Hobby or Self-employed work on US tax return


SAVING US EXPATS MONEY FOR OVER 10 YEARS.


US Expats are unique when it comes to taxes. There are a number of unique expenses, deductions and reliefs that are available to US Expats. We specialise in providing a tailored US Tax service that focuses on minimising tax owed and maximising on the US tax incentives and reliefs available. 

Our US client, Kurt Egyiawan in The Exorcist (2016)

Our US client, Kurt Egyiawan in The Exorcist (2016)

 

Many Americans enjoy hobbies that are also a source of income. It is important to remember that any income, even if generated from hobby needs to be reported on a tax return. Income and expenses are reported differently when you are carrying out a business or simply enjoying your hobby. Therefore the starting point for anyone who is unsure is to determine whether the activity is in fact a hobby or business activity.

The IRS provides useful nine factors to determine whether your activity is business or hobby:

  • Whether you carry on the activity in a business-like manner.
  • Whether the time and effort you put into the activity indicate you intend to make it profitable.
  • Whether you depend on income from the activity for your livelihood.
  • Whether your losses are due to circumstances beyond your control (or are normal in the start-up phase of your type of business).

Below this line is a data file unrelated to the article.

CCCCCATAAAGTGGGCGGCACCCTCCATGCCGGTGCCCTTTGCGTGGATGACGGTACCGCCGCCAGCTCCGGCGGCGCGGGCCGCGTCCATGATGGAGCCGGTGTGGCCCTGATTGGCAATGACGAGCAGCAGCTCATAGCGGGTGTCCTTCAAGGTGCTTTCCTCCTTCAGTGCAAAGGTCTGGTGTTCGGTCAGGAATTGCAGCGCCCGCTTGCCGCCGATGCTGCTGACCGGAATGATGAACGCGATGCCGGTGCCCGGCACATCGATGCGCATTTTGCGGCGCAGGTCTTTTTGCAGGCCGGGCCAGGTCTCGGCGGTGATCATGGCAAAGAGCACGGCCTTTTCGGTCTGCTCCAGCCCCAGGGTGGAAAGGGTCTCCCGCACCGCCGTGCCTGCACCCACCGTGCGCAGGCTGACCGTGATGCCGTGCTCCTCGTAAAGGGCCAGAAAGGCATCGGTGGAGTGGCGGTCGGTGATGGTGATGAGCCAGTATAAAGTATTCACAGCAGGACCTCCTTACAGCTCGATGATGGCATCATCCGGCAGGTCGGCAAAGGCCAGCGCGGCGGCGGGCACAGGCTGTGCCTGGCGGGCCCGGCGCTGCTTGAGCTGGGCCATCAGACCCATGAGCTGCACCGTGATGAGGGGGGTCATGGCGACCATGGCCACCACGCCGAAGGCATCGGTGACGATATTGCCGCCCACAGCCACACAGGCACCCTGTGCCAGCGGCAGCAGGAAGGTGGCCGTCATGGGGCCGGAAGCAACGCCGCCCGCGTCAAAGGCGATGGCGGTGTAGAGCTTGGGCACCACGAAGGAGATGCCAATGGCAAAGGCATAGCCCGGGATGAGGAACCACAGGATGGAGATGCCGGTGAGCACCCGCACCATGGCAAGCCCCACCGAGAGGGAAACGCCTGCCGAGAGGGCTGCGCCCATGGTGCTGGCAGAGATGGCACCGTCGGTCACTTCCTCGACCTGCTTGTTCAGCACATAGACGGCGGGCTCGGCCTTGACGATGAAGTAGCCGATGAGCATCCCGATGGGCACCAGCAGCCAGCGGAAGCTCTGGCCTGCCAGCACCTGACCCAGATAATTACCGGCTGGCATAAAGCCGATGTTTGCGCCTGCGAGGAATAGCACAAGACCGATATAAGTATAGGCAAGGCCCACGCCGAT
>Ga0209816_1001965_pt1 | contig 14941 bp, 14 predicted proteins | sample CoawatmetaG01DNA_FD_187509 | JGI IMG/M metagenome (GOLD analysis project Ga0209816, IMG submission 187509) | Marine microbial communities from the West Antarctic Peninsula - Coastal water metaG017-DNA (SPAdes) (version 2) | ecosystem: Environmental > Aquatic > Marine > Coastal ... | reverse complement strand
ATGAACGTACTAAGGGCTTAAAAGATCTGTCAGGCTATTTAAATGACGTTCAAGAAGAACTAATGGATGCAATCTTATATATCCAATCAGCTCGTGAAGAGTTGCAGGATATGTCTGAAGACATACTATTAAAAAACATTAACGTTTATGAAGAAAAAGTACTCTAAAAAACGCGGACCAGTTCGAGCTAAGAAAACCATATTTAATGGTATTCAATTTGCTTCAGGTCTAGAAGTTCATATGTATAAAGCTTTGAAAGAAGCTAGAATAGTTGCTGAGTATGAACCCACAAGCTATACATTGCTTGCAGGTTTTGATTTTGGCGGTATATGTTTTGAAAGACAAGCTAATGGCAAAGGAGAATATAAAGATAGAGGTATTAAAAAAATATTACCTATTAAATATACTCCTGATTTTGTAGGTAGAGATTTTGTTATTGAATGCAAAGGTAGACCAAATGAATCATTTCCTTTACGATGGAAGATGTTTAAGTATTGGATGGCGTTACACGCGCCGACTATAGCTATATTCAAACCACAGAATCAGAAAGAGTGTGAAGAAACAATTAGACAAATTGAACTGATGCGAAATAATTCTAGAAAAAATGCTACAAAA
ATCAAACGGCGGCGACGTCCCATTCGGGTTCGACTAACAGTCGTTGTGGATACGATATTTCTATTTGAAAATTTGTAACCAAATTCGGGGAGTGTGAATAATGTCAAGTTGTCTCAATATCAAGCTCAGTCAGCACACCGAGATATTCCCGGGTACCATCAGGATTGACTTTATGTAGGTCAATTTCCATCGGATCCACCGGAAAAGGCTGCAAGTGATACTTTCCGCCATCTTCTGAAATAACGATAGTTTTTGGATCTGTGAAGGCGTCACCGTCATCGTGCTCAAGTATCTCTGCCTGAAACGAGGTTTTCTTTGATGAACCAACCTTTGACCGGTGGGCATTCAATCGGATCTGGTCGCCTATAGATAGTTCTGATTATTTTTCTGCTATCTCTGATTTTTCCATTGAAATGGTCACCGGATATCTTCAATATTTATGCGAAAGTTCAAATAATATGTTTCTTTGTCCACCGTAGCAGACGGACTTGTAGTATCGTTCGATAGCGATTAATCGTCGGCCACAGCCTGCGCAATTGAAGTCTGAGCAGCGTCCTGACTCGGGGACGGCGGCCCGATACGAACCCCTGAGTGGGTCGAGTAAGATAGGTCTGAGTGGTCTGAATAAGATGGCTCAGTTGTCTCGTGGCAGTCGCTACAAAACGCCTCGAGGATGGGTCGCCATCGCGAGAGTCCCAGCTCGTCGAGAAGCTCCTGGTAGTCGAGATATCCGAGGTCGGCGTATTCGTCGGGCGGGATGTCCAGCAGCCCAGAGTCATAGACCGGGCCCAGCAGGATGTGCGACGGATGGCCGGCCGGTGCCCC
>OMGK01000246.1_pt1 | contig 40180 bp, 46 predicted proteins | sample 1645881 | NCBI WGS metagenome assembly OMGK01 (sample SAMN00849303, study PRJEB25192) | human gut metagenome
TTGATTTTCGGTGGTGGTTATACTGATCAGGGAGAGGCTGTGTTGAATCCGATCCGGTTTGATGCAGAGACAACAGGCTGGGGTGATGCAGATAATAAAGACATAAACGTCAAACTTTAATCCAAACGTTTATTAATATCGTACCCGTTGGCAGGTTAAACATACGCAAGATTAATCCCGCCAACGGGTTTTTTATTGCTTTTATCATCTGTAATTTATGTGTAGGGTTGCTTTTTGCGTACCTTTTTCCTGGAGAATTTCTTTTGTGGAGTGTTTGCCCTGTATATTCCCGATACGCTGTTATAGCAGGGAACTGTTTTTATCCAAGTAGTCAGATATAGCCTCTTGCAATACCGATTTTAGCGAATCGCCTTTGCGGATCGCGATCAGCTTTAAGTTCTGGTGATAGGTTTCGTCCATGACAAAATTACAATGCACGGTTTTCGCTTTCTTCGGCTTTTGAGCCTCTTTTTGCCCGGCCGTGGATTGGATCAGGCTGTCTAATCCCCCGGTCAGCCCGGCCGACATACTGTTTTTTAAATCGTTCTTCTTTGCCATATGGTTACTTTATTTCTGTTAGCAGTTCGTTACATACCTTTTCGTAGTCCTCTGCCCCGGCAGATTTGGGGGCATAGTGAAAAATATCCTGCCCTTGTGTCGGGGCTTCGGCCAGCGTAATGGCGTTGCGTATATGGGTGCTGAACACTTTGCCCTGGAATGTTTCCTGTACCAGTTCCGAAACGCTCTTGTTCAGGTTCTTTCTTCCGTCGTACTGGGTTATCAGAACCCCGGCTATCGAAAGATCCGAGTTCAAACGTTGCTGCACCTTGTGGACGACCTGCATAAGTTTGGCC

• Whether you change your methods of operation in an attempt to improve profitability.
  • Whether you or your advisors have the knowledge needed to carry on the activity as a successful business.
  • Whether you were successful in making a profit in similar activities in the past.
  • Whether the activity makes a profit in some years and how much profit it makes.
  • Whether you can expect to make a future profit from the appreciation of the assets used in the activity.

If you are still not sure after going through the factors, the IRS provides further guidance on ‘not-for-profit’ rules, in its Publication 535, Business Expenses.

If you determined that the activity is considered to be a hobby, you need to look at the allowable deductions and their limits. Generally you will be able to deduct ordinary (common and accepted for the activity) and necessary (appropriate for the activity) hobby expenses and you will be able to deduct hobby expenses only up to the amount on hobby income. Unfortunately hobby loss cannot be deducted from other income on your tax return.

 

On your tax return:

Your hobby income needs to be included on line 21 (other income). In order to deduct hobby expenses, you must itemize your deductions on the tax return and claim the hobby expenses on Schedule A.  See Publication 535 to see which categories of expenses go where on Schedule A.

 

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